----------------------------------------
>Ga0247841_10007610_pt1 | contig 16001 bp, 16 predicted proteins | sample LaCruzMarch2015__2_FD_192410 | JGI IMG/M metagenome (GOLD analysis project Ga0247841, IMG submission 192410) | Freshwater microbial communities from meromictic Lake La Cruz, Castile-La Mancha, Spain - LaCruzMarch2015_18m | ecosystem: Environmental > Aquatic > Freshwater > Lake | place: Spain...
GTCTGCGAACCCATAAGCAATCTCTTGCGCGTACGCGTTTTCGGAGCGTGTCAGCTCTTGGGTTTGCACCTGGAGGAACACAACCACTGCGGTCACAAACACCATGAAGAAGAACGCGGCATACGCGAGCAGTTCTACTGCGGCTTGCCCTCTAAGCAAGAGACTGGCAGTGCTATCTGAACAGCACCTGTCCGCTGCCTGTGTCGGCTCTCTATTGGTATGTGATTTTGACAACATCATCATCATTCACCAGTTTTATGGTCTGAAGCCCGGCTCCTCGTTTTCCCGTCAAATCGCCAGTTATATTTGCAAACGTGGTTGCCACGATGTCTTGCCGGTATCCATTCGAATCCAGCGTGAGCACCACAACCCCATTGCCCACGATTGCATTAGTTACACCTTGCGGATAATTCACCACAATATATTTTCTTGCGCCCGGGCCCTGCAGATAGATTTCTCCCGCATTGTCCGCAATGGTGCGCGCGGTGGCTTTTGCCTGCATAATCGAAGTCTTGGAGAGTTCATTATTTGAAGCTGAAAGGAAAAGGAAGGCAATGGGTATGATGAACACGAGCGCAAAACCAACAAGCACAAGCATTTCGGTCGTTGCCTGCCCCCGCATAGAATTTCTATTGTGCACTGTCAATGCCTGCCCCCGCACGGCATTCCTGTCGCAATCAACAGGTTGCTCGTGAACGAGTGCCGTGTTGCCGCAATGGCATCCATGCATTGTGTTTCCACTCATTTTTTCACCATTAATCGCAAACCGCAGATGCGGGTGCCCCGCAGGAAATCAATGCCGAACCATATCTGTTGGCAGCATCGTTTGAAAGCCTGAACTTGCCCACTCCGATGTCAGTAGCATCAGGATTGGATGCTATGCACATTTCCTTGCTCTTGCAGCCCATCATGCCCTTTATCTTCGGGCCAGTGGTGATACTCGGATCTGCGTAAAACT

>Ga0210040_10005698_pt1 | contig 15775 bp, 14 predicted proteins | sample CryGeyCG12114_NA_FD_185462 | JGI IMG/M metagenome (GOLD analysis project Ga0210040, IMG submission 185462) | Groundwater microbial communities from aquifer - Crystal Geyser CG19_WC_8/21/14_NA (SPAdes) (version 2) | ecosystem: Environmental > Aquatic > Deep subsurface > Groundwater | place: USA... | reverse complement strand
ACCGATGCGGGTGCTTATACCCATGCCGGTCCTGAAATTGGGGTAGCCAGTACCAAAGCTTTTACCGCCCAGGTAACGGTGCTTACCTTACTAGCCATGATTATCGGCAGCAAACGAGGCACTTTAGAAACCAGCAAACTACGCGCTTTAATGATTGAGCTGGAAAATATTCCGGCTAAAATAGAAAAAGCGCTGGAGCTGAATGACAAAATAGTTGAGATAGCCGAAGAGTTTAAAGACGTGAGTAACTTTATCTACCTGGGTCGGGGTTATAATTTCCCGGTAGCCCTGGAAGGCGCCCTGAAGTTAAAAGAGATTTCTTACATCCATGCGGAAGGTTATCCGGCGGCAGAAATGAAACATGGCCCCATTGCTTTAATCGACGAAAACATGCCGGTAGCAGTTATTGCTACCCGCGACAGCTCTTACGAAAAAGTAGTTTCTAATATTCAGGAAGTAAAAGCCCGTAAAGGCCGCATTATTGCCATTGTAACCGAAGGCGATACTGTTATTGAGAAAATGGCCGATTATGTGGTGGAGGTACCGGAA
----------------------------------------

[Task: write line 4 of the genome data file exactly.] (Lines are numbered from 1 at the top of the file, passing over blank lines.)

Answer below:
ACCGATGCGGGTGCTTATACCCATGCCGGTCCTGAAATTGGGGTAGCCAGTACCAAAGCTTTTACCGCCCAGGTAACGGTGCTTACCTTACTAGCCATGATTATCGGCAGCAAACGAGGCACTTTAGAAACCAGCAAACTACGCGCTTTAATGATTGAGCTGGAAAATATTCCGGCTAAAATAGAAAAAGCGCTGGAGCTGAATGACAAAATAGTTGAGATAGCCGAAGAGTTTAAAGACGTGAGTAACTTTATCTACCTGGGTCGGGGTTATAATTTCCCGGTAGCCCTGGAAGGCGCCCTGAAGTTAAAAGAGATTTCTTACATCCATGCGGAAGGTTATCCGGCGGCAGAAATGAAACATGGCCCCATTGCTTTAATCGACGAAAACATGCCGGTAGCAGTTATTGCTACCCGCGACAGCTCTTACGAAAAAGTAGTTTCTAATATTCAGGAAGTAAAAGCCCGTAAAGGCCGCATTATTGCCATTGTAACCGAAGGCGATACTGTTATTGAGAAAATGGCCGATTATGTGGTGGAGGTACCGGAA